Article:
Markets in Iraq prepare food to be served after fasting is done for the day.
There are also other Mosul locals who are not fasting for different reasons. Most of them are younger people who appear to have rebelled against the religious ideal after having been under the control of the extremist group who, they say, claimed to practice Islamic law but in fact, only spread death and injustice.
Younes Abdullah, 33, is eating lunch in public during Ramadan for the first time in his life. Abdullah and his family escaped the IS group when they left home and ran towards the Iraqi pro-government forces – he was shot in the process but escaped with his life.
“In the past, I always used to fast but I’m not so keen on it anymore,” he told NIQASH.” I feel like I want to show that I am not obeying religious rituals anymore and I do not think anybody around here would blame me. Everyone knows what the extremists did to us in the name of what they said was Islam. Everybody also knows that the moderate clerics just stood by, observing passively, and said nothing about what was going on.”
Abdullah raises a spoon to his mouth. “If I had done this during Ramadan, the IS group would have cut off my head,” he adds.
The Mosul local is eating lunch at the Najim restaurant in the northern Majmouah-Thaqafiyah neighbourhood. The fact that the restaurant was even open is also a strange new phenomenon for the city. Before June 2014 when the IS group took over, the Iraqi government allowed only three or four restaurants in the centre of the city to open during the day in Ramadan.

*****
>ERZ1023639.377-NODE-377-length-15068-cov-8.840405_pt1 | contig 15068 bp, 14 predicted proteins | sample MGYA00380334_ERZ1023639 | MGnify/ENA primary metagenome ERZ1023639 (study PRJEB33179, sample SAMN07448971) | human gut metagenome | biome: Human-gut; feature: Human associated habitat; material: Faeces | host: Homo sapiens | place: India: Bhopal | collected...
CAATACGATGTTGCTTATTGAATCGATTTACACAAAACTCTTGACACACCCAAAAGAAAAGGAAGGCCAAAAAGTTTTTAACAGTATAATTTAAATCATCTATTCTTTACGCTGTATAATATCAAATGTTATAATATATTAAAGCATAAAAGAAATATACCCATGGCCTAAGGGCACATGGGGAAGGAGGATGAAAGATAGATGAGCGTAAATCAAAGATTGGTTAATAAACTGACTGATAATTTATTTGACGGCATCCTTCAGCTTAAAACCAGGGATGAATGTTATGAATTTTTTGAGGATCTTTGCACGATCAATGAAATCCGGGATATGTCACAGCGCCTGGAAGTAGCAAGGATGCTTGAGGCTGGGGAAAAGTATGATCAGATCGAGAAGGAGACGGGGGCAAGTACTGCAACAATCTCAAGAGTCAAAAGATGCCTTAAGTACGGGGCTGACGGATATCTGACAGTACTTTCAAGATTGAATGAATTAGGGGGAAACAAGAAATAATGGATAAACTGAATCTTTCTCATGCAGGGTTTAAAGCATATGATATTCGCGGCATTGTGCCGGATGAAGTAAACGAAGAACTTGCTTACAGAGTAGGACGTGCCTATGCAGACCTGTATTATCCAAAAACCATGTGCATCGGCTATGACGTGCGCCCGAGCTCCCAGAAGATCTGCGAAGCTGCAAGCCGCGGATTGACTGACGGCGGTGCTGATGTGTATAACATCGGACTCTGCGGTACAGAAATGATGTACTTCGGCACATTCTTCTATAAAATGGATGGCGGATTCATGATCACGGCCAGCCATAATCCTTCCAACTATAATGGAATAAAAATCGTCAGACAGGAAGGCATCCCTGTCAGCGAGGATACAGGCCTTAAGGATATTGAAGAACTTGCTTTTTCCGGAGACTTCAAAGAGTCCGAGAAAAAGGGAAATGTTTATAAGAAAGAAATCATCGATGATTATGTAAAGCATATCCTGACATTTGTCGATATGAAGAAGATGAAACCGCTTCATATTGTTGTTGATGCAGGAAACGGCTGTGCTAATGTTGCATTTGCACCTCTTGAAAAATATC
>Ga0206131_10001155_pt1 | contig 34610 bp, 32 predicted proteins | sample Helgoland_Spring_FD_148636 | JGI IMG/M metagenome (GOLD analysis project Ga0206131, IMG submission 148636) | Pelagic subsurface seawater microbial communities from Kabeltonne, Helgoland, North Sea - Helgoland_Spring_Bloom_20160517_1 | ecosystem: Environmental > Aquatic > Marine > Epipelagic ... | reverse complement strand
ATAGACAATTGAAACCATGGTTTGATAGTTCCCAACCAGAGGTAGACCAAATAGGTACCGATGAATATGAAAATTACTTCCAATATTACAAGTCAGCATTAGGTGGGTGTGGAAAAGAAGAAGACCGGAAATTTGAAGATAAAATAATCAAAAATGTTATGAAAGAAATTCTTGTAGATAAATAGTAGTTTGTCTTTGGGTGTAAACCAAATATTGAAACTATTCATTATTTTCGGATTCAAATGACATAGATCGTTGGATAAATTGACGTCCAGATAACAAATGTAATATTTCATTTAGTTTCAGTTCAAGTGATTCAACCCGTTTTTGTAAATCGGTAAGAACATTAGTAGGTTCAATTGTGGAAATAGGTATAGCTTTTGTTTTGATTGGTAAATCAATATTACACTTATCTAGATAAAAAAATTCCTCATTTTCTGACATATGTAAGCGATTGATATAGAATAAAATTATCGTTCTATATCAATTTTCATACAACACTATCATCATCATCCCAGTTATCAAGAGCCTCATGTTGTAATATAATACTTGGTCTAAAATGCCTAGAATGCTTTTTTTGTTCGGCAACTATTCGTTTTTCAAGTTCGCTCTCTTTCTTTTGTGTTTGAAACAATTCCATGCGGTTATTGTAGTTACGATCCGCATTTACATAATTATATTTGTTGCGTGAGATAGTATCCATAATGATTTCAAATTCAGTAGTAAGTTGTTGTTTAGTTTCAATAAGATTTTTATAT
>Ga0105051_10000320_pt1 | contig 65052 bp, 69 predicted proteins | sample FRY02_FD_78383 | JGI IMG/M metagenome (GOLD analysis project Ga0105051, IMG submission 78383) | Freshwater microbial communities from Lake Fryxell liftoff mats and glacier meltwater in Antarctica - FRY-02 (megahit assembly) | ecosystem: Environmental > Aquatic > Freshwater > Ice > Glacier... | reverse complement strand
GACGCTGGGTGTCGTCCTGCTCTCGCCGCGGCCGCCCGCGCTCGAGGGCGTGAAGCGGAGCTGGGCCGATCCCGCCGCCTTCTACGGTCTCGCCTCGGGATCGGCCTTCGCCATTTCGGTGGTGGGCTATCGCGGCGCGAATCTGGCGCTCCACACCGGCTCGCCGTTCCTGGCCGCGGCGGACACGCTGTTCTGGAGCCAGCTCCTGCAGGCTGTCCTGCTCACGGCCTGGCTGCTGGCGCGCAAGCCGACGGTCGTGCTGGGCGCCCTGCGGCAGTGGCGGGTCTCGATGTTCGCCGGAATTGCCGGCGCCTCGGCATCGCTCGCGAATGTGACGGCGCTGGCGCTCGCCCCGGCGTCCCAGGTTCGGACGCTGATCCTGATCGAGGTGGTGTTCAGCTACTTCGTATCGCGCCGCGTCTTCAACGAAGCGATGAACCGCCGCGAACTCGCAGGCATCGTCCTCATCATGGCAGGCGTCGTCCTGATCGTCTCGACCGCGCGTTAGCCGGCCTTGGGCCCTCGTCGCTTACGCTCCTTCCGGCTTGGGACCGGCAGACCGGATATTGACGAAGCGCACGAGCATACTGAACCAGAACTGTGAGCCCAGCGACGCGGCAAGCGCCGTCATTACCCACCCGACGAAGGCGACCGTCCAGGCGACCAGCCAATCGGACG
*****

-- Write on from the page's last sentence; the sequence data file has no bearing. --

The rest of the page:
They could open but only if they put a curtain over the front of the restaurant to hide the diners inside, out of respect for the fasting people outside, who shouldn’t see them eating.
After the IS group took over, no restaurants or cafes opened during the day in Ramadan. The owners knew they would end up dead, probably strung up on a power pole, if they opened.
This month though, the local police are not enforcing any such rules about fasting. On the contrary, they appear to be more focused on keeping the restaurants that do open safe from any further extremist attacks. There is still fierce fighting going on in parts of the city that the extremists still control, where thousands of civilians are still trapped and potentially starving.
The police have issued a number of rules to keep Mosul safe. This includes a ban on the niqab, the full-face veil for women that the IS group demanded. There are fears that the extremists will use this as a disguise to launch attacks against civilians.
The police have also urged restaurant owners to check their customers carefully during Ramadan – the eateries would make good targets for the extremists.
It is clear to locals that there is more freedom in the city than there was before the IS group took over. Some are welcoming these signs of secularism. Then again, as others say, the situation here is still unstable; nobody knows how long these newfound freedoms will last.